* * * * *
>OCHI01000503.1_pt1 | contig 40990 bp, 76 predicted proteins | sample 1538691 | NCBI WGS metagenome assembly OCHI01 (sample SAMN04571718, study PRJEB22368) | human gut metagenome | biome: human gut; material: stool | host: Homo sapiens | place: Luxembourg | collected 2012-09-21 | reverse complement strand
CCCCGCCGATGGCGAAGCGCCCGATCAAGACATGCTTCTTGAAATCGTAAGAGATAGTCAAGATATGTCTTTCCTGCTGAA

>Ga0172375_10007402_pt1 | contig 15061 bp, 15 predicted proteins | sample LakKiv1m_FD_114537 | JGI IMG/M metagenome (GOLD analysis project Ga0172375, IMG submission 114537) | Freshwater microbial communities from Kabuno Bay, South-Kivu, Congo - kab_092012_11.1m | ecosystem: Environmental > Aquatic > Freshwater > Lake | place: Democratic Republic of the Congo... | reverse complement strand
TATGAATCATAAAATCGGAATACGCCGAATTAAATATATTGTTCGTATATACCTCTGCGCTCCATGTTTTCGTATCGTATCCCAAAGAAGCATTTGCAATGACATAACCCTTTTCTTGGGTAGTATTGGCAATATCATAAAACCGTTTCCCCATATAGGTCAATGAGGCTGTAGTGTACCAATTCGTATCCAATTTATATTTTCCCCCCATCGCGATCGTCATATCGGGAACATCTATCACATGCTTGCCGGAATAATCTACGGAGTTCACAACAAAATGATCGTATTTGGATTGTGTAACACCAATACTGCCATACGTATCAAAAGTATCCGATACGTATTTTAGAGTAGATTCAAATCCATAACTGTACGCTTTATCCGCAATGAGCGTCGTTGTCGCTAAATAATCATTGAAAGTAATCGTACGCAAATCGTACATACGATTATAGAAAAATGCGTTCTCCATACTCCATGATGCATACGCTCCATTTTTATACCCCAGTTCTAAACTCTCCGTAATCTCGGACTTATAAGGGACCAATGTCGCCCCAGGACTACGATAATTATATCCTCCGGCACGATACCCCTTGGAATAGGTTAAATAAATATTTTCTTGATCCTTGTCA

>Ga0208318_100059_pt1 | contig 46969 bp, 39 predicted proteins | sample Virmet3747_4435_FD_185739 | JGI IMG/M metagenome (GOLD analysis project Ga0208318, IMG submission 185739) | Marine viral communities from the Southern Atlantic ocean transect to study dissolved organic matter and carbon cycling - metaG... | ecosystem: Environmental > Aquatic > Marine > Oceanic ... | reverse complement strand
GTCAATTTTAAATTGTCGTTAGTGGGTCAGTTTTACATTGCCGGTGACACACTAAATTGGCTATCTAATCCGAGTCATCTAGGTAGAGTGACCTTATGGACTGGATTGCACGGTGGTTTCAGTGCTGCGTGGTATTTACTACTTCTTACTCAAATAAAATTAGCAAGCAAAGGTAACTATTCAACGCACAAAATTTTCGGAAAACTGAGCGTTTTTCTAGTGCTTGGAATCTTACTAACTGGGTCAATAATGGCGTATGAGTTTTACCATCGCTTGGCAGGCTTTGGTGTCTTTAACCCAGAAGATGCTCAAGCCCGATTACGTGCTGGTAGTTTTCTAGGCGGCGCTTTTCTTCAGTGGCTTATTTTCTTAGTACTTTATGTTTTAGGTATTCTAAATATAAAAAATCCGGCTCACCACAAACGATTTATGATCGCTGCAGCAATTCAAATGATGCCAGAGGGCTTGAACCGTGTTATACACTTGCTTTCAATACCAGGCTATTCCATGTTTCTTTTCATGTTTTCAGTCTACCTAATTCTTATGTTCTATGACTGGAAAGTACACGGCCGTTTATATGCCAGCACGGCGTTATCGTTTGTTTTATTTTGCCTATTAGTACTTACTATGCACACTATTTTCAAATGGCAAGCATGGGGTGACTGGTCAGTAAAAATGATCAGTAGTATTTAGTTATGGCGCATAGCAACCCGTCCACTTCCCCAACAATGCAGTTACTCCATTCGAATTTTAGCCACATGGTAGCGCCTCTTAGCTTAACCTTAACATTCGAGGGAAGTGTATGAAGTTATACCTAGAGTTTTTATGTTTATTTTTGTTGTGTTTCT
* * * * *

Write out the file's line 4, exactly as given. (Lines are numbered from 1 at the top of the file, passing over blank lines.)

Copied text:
TATGAATCATAAAATCGGAATACGCCGAATTAAATATATTGTTCGTATATACCTCTGCGCTCCATGTTTTCGTATCGTATCCCAAAGAAGCATTTGCAATGACATAACCCTTTTCTTGGGTAGTATTGGCAATATCATAAAACCGTTTCCCCATATAGGTCAATGAGGCTGTAGTGTACCAATTCGTATCCAATTTATATTTTCCCCCCATCGCGATCGTCATATCGGGAACATCTATCACATGCTTGCCGGAATAATCTACGGAGTTCACAACAAAATGATCGTATTTGGATTGTGTAACACCAATACTGCCATACGTATCAAAAGTATCCGATACGTATTTTAGAGTAGATTCAAATCCATAACTGTACGCTTTATCCGCAATGAGCGTCGTTGTCGCTAAATAATCATTGAAAGTAATCGTACGCAAATCGTACATACGATTATAGAAAAATGCGTTCTCCATACTCCATGATGCATACGCTCCATTTTTATACCCCAGTTCTAAACTCTCCGTAATCTCGGACTTATAAGGGACCAATGTCGCCCCAGGACTACGATAATTATATCCTCCGGCACGATACCCCTTGGAATAGGTTAAATAAATATTTTCTTGATCCTTGTCA